20 March 2015
Women who struggle with fertility can turn to in-vitro fertilization (IVF) but this doesn't guarantee success. A team of researchers have now developed a new approach that could improve the accuracy of the current technique.
They studied the proteins that could help prepare a uterus to enable an embryo to implant in its wall. Their report, published in the American Chemical Society's (ACS) Journal of Proteome Research, could help develop a new IVF method with a higher success rate.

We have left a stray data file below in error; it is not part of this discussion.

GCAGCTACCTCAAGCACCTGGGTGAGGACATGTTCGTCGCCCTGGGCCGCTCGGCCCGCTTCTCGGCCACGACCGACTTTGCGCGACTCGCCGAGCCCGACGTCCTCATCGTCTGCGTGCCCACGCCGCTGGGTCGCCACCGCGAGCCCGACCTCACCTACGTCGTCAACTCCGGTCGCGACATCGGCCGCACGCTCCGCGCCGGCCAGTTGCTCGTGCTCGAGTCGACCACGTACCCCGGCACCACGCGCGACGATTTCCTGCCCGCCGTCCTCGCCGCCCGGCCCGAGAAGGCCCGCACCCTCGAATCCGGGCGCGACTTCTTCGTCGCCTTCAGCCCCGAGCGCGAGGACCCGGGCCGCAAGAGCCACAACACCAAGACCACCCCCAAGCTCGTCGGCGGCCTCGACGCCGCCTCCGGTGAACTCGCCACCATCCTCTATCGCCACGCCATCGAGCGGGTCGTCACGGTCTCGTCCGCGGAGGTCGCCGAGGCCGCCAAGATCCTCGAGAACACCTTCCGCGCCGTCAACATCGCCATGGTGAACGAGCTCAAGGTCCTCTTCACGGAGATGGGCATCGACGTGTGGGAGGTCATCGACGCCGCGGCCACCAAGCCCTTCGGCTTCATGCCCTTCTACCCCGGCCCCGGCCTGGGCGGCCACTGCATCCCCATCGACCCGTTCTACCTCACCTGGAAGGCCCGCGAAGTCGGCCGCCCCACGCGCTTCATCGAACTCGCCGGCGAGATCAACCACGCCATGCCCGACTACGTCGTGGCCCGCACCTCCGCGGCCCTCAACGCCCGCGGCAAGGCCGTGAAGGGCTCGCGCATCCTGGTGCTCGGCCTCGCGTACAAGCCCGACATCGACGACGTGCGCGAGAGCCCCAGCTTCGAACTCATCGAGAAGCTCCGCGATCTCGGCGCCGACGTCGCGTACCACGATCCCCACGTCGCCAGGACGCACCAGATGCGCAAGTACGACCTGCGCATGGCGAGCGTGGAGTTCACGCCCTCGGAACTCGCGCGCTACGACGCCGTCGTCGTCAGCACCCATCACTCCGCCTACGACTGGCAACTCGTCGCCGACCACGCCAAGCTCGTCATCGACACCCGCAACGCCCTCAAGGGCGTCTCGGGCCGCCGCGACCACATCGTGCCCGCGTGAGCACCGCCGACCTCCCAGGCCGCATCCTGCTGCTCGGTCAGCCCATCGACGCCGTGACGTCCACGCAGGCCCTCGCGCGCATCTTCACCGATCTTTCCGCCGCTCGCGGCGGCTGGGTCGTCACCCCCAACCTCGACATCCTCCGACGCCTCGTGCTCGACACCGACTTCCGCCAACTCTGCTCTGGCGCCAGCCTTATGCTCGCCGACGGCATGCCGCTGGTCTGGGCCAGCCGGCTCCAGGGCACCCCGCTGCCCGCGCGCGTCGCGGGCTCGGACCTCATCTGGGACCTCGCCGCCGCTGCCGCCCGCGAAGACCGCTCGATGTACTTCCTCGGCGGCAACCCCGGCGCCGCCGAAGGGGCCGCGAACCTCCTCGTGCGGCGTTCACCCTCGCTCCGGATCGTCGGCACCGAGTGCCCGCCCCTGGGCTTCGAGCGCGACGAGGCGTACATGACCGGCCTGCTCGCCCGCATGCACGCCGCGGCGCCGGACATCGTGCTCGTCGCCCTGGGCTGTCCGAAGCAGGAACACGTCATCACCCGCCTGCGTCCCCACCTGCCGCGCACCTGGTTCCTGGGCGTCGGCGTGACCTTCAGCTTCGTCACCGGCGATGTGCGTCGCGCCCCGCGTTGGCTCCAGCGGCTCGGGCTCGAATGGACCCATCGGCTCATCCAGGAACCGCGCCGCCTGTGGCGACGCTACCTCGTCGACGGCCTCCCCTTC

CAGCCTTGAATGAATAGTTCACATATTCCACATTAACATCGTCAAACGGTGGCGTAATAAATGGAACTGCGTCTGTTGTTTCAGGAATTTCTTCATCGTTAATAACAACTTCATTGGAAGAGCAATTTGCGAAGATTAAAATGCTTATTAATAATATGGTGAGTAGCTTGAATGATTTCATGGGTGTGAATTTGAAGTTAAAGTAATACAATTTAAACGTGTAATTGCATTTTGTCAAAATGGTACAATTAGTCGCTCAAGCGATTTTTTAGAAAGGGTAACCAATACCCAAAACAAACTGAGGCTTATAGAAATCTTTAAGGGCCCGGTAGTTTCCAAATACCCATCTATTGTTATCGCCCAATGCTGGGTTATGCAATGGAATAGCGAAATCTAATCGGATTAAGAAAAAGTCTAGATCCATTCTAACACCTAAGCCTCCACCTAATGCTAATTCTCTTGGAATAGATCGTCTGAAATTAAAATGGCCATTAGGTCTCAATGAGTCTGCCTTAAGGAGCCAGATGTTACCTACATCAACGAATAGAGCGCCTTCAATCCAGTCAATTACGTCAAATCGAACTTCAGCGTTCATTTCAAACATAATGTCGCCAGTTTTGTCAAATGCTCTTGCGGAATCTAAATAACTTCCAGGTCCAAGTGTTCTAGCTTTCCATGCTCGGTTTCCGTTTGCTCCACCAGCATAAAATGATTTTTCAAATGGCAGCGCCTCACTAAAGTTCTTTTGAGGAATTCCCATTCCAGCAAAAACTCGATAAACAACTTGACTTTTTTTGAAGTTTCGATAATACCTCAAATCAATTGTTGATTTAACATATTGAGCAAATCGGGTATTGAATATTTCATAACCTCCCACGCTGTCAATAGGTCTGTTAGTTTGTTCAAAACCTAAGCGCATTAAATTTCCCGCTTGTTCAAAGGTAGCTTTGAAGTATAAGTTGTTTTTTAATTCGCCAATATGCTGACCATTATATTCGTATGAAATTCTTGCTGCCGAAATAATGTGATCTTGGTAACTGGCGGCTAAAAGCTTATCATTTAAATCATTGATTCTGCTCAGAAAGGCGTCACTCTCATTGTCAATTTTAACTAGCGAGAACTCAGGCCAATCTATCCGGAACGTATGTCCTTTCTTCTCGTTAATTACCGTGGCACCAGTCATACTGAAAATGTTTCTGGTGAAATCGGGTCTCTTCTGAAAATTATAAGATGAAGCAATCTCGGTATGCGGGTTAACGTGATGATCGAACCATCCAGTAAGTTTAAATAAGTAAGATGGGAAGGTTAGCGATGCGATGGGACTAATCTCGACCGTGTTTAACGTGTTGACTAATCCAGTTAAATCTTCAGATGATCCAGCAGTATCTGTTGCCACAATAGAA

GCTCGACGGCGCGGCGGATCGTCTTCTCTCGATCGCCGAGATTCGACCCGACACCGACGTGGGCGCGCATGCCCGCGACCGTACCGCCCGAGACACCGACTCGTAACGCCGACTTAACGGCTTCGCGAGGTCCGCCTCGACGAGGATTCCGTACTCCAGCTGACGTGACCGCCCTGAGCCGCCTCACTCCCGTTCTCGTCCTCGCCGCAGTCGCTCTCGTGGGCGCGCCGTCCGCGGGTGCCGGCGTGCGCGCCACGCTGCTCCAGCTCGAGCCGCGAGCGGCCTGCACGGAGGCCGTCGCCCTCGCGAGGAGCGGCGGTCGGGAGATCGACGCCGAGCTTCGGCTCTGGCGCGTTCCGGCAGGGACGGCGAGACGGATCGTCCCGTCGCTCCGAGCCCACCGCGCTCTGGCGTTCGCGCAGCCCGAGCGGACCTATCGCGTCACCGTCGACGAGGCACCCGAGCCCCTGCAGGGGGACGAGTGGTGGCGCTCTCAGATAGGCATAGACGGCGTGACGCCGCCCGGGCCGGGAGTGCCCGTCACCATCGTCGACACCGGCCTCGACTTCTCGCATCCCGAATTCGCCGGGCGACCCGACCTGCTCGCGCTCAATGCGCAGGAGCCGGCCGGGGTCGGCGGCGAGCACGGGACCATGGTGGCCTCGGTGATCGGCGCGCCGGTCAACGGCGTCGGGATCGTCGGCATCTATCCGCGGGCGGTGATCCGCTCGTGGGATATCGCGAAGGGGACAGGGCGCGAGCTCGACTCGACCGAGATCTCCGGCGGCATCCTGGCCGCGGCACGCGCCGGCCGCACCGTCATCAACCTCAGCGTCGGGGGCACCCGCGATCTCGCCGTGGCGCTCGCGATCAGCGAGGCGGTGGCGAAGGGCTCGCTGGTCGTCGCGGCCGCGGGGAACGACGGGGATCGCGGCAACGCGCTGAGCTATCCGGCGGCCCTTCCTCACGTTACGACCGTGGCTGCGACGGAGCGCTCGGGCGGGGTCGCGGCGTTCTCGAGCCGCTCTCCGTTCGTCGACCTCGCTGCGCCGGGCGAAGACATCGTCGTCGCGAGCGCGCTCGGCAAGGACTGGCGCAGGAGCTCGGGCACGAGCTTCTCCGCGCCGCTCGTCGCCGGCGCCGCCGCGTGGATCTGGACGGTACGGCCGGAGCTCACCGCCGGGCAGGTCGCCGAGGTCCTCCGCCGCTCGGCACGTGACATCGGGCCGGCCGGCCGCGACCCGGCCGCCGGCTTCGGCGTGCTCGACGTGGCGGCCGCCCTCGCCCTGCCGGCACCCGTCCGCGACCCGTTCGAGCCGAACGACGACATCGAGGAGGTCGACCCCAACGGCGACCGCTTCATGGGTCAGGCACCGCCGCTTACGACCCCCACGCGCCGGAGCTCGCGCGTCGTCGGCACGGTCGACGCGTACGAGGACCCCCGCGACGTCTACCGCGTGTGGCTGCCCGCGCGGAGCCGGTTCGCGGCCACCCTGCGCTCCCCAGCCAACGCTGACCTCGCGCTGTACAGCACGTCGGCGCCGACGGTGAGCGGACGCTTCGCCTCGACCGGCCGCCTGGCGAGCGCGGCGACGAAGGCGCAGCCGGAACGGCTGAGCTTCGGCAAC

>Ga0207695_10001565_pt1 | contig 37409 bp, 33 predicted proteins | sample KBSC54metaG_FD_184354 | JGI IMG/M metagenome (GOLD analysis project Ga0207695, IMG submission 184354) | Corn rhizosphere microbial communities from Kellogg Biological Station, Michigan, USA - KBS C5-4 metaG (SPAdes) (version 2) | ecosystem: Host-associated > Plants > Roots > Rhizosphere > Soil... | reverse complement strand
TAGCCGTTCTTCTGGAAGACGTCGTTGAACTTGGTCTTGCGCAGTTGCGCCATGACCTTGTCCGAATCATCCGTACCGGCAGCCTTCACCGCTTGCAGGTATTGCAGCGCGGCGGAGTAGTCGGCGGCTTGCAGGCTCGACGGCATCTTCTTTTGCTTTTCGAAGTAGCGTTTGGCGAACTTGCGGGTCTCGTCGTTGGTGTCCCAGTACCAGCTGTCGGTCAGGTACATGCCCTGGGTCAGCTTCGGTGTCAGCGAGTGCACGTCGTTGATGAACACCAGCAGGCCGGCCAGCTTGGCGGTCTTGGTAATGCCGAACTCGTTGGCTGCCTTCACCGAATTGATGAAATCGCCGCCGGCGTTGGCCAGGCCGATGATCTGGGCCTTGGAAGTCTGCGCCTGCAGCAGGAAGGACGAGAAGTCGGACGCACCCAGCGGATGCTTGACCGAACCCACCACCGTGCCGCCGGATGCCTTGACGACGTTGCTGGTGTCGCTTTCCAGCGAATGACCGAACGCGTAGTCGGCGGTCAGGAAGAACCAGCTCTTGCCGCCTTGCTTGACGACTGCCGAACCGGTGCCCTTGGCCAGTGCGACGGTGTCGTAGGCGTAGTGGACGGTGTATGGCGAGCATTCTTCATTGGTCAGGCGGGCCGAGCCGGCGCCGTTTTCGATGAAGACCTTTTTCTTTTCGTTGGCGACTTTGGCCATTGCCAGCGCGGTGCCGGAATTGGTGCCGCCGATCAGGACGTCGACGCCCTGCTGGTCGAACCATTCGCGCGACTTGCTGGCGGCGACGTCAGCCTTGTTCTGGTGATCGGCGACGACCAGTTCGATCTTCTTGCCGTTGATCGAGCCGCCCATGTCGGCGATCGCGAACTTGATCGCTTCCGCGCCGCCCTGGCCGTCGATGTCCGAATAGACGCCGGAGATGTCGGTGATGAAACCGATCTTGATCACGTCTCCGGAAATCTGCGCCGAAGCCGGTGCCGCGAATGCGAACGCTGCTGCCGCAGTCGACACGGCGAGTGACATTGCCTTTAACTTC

On average, IVF is only successful around a third of the time, with the majority of attempts failing because the embryo doesn't attach to the uterine wall.
To better understand why this happens, the team looked at the proteins that could play a role in this process. They tested samples of the inner uterine membrane or endometrium from 12 women and found more than 2,000 proteins. In these proteins, the levels of more than 300 varied significantly depending on whether the endometrium was ready for embryo implantation.
Changing these levels could increase a person's chances of implanting an embryo and increase the IVF success rate.
Posted by Edward Bartel
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